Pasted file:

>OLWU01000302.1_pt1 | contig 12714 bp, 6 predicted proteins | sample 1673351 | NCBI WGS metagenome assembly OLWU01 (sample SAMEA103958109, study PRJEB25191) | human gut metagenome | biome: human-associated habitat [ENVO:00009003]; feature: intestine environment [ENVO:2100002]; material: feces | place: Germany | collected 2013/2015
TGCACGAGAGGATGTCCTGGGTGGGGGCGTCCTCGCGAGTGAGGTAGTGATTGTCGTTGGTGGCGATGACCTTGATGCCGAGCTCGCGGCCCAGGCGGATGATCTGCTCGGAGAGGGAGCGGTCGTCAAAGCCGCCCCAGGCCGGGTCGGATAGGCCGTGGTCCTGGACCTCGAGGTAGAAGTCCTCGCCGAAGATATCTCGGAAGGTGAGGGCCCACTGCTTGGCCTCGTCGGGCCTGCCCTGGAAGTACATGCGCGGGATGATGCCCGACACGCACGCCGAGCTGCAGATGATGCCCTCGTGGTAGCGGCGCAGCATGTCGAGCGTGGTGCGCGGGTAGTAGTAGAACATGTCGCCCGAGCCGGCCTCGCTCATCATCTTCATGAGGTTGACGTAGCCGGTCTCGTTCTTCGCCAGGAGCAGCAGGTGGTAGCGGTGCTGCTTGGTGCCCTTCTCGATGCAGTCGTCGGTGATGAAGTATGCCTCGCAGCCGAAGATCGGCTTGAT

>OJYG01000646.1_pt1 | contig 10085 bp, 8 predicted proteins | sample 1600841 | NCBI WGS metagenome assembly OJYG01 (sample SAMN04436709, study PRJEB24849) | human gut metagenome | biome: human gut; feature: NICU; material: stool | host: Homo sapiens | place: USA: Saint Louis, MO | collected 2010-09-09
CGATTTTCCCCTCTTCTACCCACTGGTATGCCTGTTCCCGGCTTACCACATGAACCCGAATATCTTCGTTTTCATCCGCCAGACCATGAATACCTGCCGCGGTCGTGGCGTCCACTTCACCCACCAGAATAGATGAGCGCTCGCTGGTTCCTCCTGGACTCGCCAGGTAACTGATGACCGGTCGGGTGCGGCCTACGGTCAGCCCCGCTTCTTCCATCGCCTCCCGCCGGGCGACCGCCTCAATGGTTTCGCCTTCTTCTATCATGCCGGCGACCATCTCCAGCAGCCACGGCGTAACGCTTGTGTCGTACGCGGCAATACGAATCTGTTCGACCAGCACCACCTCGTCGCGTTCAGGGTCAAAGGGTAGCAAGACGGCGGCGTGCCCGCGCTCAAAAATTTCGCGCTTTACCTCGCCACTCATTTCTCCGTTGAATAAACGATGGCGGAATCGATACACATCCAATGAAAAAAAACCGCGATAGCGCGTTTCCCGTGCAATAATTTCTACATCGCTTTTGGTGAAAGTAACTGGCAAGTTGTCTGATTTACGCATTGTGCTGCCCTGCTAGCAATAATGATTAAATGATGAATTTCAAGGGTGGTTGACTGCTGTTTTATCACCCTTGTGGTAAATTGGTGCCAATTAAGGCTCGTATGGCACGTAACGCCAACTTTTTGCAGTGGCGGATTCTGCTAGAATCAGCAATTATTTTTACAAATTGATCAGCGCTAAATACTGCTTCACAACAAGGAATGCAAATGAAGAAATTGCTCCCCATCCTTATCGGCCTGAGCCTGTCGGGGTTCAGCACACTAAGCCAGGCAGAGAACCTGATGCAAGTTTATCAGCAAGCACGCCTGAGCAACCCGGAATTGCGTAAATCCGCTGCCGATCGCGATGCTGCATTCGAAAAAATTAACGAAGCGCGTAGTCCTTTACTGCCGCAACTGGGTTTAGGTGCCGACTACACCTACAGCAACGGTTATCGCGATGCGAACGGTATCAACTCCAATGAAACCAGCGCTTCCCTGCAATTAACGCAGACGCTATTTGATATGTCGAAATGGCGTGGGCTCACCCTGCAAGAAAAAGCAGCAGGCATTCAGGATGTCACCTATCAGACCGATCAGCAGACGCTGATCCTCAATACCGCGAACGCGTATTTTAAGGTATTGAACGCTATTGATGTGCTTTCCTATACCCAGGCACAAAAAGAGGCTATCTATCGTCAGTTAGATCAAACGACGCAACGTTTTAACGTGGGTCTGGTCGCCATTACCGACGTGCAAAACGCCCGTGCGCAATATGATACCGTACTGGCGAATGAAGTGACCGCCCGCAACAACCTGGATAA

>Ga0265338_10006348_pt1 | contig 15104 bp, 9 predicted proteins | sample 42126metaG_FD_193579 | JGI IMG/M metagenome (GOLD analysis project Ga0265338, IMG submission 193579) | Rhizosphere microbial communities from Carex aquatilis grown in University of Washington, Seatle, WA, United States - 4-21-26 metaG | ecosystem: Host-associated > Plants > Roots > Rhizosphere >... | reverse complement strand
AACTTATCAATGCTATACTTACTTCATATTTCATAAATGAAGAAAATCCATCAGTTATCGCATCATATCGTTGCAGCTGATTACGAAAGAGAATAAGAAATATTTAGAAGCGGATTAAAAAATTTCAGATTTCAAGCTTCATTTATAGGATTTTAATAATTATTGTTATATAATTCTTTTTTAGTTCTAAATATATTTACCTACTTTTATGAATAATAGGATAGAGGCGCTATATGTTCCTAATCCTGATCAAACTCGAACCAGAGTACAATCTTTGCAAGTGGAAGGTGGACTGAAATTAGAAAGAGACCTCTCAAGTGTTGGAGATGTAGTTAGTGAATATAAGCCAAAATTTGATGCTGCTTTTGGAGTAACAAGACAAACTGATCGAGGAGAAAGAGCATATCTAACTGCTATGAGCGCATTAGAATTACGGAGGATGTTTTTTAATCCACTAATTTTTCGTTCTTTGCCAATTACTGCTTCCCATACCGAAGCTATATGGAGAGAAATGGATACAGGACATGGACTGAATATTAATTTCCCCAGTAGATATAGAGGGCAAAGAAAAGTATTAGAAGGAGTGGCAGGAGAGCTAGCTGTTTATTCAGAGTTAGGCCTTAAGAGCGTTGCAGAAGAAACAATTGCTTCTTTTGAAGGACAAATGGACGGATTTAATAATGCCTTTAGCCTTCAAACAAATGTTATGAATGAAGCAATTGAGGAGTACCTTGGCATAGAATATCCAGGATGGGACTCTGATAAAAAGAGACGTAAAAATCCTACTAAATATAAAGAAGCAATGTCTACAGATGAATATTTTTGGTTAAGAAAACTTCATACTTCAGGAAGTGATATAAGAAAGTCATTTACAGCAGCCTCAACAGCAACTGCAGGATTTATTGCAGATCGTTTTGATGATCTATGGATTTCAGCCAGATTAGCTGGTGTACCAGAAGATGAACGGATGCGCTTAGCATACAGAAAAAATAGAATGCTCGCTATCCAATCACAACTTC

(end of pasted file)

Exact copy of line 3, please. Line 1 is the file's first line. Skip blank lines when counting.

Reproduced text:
>OJYG01000646.1_pt1 | contig 10085 bp, 8 predicted proteins | sample 1600841 | NCBI WGS metagenome assembly OJYG01 (sample SAMN04436709, study PRJEB24849) | human gut metagenome | biome: human gut; feature: NICU; material: stool | host: Homo sapiens | place: USA: Saint Louis, MO | collected 2010-09-09